Ternary Golay code in Python

Marcel Golay discovered two “perfect” error-correcting codes: one binary and one ternary. These two codes stick out in the classification of perfect codes [1].

The ternary code is a linear code over GF(3), the field with three elements. You can encode a list of 5 base-three digits by multiplying the list as a row vector by the following generator matrix on the right:

\begin{pmatrix} 1 & 0 & 0 & 0 & 0 & 1 & 1 & 1 & 2 & 2 & 0 \\ 0 & 1 & 0 & 0 & 0 & 1 & 1 & 2 & 1 & 0 & 2 \\ 0 & 0 & 1 & 0 & 0 & 1 & 2 & 1 & 0 & 1 & 2 \\ 0 & 0 & 0 & 1 & 0 & 1 & 2 & 0 & 1 & 2 & 1 \\ 0 & 0 & 0 & 0 & 1 & 1 & 0 & 2 & 2 & 1 & 1 \\ \end{pmatrix}

Here the arithmetic is carried out in GF(3): every multiplication and addition is carried out mod 3.

Suppose we want to write this up in Python. How can you tell NumPy that you want to do arithmetic mod 3? I don’t believe you can directly. However, you could just multiply your row vector by the matrix using ordinary arithmetic and reducing the result mod 3 at the end. This gives the same result as if all intermediate operations had been carried out mod 3.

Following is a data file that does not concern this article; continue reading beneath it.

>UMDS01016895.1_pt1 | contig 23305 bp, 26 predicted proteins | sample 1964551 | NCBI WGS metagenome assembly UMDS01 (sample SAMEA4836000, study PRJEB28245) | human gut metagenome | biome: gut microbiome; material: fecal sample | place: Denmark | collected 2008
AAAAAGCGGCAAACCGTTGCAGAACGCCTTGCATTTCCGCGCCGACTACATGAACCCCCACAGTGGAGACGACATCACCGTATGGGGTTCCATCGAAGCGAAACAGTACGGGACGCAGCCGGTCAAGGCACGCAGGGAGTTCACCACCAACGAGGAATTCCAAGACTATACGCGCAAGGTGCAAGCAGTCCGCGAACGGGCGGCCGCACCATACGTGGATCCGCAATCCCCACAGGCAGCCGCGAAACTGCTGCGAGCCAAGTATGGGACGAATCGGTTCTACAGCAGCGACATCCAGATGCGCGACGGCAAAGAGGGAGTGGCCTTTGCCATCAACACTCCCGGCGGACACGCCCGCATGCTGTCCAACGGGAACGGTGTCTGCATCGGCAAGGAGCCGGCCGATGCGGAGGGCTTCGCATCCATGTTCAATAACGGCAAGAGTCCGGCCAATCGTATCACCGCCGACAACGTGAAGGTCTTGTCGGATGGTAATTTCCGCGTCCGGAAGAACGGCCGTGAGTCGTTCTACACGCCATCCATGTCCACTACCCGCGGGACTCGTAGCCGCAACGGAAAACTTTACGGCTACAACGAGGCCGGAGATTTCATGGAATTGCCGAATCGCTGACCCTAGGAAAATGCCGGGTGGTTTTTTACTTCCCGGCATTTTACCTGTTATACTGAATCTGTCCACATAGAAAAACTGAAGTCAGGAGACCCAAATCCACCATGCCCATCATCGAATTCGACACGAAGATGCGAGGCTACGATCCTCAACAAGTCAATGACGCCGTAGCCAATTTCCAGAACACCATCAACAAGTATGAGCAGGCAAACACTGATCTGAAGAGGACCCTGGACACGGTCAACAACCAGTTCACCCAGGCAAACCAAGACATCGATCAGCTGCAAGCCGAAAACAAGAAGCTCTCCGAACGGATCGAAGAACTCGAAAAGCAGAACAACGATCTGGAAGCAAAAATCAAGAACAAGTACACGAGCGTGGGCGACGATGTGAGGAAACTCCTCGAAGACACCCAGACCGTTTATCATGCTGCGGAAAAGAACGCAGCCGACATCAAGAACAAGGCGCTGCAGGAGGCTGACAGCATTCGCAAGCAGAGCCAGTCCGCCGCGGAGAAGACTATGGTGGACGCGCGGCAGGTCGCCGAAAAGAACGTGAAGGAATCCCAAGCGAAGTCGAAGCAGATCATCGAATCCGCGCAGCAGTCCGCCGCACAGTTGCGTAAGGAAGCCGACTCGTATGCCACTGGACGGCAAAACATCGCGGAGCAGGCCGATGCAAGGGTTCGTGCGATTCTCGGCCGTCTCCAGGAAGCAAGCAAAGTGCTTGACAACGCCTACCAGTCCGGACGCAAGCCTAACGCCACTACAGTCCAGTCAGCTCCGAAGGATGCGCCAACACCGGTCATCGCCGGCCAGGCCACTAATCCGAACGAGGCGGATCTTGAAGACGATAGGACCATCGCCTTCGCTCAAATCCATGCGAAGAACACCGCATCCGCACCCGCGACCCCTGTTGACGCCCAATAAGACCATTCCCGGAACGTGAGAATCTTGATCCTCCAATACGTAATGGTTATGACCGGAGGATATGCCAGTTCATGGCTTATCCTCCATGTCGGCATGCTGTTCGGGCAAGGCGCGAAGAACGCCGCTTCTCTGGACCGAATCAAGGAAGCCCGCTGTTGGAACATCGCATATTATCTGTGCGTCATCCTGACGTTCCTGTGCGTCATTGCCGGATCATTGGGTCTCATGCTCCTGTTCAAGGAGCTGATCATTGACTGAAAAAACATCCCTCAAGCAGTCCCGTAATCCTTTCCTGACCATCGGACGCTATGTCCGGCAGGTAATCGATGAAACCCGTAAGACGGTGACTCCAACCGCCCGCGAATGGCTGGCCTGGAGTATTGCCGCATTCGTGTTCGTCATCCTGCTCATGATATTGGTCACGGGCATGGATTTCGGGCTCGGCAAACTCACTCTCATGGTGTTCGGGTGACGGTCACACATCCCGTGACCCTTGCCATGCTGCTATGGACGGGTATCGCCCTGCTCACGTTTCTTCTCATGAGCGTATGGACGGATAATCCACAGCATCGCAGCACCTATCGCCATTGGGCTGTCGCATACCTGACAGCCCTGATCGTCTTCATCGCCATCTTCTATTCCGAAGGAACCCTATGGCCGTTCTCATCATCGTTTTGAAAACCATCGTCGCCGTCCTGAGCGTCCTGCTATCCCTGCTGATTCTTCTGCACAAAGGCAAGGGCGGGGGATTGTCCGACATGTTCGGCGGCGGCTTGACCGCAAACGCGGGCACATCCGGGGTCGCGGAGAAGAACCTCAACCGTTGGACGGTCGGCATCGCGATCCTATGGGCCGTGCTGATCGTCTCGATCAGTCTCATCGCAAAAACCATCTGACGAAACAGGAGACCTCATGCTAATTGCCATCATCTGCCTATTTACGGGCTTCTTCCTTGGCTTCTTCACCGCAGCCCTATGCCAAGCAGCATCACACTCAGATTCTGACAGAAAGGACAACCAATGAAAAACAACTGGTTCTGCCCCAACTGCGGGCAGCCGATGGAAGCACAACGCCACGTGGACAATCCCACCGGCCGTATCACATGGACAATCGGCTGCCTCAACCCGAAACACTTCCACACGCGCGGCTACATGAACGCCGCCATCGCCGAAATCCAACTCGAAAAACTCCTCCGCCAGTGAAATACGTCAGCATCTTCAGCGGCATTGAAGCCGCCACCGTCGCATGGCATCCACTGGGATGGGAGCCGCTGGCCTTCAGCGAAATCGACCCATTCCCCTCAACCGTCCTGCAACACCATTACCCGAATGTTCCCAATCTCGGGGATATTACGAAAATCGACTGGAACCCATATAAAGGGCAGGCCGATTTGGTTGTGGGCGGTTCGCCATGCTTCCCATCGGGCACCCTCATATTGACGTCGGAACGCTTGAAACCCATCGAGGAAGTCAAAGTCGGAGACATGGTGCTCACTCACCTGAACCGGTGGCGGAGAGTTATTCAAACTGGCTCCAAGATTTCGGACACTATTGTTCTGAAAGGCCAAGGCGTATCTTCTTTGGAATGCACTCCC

For example, suppose we wanted to encode the list [1, 0, 1, 2, 2].

    import numpy as np

    G = np.array([
      [1, 0, 0, 0, 0, 1, 1, 1, 2, 2, 0], 
      [0, 1, 0, 0, 0, 1, 1, 2, 1, 0, 2], 
      [0, 0, 1, 0, 0, 1, 2, 1, 0, 1, 2], 
      [0, 0, 0, 1, 0, 1, 2, 0, 1, 2, 1], 
      [0, 0, 0, 0, 1, 1, 0, 2, 2, 1, 1], 
    ])

    v = np.array( [1, 0, 1, 2, 2] )
    print ((v@G)%3)

The vector-matrix product v@G contains integers that are larger than 3:

    [1 0 1 2 2 6 7 6 8 9 6]

But when we reduce everything mod 3 we get

    [1 0 1 2 2 0 1 0 2 0 0]

This doesn’t mean that linear algebra over a finite field is trivial, though it was trivial in this case.

The same trick would work if we were to work modulo any prime. So the analogous trick would work mod 7, for example.

However, the trick would not work for the field with 8 elements, for example, because arithmetic in this field is not simply arithmetic mod 8. (You can read why here.) So our trick works for GF(p) for any prime p, but not in GF(pk) for any k > 1.

Related posts

[1] From “Sphere Packings, Lattices and Groups” by J. H. Conway and N. J. A. Sloane:

Perfect codes were essentially classified by Tietäväinen and van Lint. The list is as follows.

(i) Certain trivial codes …
(ii) Hamming codes …
(iii) Nonlinear codes with the same parameters as Hamming codes …
(iv) The binary [23, 12, 7] binary Golay code C23 and the ternary [11, 6, 5] Golay code C11.

Leave a Reply

Your email address will not be published.